Oxford, Cambridge and Harvard, the three universities in the English-speaking world, separated by about three centuries between the United Kingdom and the United States, together with Padua, Bologna, Sorbonne and Heidelberg represent a continuum in educating the peoples of the world after the Academy and Lyceum of Plato and Aristotle in the Macedonia and Greece of Alexander the Great and the Nalanda of Asoka the Great’s India. Education is always the twin of the ambition of Empire or its contentment.
American classical liberalism is the fortunate distillation of all that had come before it. With empire, the window that classical liberal inquiry opens into the ways of the world, closes because of the claim to Truth of what is already known. The hegemony over the true as the True translates into tyranny, stifling not only the freedom to know but because of it the freedom to live in dignity. This is the state of Anglo-Saxon education and empire since the end of the Cold War.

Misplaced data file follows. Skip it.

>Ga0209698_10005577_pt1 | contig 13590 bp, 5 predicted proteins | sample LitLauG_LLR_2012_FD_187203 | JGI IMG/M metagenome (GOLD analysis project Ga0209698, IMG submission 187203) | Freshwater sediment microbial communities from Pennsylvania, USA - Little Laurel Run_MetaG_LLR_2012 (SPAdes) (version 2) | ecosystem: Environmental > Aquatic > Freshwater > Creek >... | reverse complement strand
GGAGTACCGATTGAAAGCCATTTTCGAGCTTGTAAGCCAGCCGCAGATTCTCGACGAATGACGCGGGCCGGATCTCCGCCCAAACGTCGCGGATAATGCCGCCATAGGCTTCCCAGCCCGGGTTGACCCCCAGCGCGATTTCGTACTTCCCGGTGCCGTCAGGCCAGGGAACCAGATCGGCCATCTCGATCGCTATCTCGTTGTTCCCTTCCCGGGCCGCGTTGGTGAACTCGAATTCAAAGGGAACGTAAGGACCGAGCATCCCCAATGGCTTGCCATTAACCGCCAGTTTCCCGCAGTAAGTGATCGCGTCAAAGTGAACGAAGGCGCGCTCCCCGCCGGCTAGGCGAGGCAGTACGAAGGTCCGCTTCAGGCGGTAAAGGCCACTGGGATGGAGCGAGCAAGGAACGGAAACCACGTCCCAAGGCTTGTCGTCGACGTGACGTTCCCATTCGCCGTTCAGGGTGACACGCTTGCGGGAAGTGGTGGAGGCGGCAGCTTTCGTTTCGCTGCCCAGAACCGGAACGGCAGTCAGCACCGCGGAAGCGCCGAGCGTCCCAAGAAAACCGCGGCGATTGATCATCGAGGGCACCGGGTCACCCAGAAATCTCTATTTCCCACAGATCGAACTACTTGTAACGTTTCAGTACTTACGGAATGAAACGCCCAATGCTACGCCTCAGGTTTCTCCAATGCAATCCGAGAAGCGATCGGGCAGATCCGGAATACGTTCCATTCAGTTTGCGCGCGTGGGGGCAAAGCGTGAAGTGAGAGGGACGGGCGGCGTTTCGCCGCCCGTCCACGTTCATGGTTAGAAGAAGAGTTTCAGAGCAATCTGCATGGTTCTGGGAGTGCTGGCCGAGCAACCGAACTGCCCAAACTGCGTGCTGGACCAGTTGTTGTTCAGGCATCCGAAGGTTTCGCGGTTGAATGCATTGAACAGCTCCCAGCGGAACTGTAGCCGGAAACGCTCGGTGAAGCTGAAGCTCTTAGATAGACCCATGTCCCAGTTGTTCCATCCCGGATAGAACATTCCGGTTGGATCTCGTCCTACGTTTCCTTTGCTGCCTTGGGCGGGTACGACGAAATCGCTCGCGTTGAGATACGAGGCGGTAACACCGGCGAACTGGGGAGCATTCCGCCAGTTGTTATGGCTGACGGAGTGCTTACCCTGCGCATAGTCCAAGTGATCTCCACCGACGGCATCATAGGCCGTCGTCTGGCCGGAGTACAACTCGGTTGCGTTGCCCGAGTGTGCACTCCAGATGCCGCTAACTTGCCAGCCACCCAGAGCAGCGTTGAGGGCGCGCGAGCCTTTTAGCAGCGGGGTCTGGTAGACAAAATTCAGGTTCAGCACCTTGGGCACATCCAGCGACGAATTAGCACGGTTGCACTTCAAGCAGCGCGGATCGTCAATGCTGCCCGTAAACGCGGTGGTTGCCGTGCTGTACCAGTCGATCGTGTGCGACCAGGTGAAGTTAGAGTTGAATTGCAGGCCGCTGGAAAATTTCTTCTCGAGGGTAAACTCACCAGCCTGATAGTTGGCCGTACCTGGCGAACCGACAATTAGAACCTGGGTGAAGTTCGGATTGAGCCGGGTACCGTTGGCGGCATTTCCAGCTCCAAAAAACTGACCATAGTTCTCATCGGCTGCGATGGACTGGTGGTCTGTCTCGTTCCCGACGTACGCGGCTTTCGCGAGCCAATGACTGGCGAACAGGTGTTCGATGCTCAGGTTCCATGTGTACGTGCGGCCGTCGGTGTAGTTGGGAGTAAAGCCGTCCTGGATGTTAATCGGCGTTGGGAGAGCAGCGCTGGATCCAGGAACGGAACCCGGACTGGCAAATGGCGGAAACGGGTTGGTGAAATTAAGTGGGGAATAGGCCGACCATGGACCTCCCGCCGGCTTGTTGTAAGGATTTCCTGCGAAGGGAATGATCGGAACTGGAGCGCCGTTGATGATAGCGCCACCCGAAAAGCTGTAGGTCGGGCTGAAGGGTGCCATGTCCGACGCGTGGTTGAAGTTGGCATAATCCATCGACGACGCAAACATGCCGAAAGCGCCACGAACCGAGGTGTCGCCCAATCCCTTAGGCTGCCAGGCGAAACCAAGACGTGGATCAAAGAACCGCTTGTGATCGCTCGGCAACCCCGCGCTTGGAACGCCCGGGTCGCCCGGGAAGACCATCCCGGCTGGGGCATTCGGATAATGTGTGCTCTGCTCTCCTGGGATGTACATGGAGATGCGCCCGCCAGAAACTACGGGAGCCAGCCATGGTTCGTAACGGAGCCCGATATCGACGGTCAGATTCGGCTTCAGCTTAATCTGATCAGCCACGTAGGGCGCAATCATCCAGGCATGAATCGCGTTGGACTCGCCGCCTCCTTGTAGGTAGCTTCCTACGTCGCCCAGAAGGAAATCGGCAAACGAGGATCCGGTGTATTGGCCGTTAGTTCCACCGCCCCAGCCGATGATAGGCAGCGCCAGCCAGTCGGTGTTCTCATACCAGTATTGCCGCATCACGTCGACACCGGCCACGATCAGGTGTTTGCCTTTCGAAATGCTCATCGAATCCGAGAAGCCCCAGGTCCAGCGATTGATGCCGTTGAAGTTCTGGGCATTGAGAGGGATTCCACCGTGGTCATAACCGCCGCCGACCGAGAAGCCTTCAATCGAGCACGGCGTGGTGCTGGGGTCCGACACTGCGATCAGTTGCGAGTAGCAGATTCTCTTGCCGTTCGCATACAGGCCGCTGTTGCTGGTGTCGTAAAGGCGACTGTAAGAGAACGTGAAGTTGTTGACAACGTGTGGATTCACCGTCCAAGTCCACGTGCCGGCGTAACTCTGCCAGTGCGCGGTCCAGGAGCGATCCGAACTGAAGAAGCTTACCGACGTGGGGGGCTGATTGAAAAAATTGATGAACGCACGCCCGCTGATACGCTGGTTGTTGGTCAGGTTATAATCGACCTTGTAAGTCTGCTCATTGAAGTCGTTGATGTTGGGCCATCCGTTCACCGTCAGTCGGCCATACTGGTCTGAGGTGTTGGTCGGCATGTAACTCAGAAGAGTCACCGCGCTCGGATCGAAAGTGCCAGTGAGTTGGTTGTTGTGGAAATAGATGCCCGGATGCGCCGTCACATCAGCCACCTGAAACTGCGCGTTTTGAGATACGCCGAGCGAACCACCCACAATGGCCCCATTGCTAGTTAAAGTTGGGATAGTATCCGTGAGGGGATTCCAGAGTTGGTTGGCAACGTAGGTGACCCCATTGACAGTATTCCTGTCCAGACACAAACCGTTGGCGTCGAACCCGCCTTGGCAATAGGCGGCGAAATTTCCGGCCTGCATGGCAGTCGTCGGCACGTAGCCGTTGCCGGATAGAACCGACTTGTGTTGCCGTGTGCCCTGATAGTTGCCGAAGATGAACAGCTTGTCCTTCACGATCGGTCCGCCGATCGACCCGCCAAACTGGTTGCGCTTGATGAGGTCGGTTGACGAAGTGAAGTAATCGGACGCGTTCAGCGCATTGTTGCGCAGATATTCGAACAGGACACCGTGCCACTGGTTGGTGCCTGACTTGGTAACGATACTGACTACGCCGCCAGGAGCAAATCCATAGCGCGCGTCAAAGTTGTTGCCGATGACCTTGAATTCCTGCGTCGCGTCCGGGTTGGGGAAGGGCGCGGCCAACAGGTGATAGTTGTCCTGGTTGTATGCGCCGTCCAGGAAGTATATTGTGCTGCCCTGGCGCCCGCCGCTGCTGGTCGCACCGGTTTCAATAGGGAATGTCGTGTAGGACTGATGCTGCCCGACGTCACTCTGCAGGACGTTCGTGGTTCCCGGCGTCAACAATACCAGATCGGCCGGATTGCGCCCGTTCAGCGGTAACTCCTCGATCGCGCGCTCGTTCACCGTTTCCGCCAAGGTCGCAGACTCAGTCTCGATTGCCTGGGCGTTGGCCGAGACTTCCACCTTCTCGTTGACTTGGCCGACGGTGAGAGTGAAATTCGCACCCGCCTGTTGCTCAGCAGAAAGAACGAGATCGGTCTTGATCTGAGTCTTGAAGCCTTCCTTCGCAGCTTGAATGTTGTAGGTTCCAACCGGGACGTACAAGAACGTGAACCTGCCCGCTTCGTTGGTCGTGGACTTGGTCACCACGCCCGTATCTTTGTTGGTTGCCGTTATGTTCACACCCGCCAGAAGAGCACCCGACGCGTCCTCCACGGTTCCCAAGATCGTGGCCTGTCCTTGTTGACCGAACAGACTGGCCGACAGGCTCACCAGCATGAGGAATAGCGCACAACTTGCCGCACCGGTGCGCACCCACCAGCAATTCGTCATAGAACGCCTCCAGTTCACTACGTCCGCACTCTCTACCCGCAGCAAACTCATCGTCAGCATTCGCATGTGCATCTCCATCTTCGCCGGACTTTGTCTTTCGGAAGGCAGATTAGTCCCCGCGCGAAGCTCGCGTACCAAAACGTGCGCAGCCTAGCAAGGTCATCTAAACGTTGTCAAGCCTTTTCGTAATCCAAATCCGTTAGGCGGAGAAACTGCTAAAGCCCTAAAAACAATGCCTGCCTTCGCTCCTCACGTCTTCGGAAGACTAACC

The compact of self-governance of the Puritans who had established a college to educate their young and later to run the affairs of the state, creating a tradition of cultural values through education in much of New England which produced the United States of 1776, much as Aristotle did with Alexander the Great and his other pupils in the Lyceum, is now educating a minority of Americans to govern the remaining majority through the state.
There are very few remaining in this world who know how to raise Harvard and its antecedents, Cambridge and Oxford. The opening of the American mind has its roots in the enlightenments of the ages. Its reopening must also reach back into the values of those times.
White Anglo-Saxon Protestants, aspirants in spirit to the divinity within, embodied three critical values in their education, lacking in today’s Ivy League athletics of mind and body: non-ritualistic study of the King James bible to understand God for themselves, as individuals in communities which governed themselves.
The separation of Church and State does not necessarily entail the eradication of the Church from the edification of the mind. Erudition grounded in the timeless values of tradition anchors the society and the state.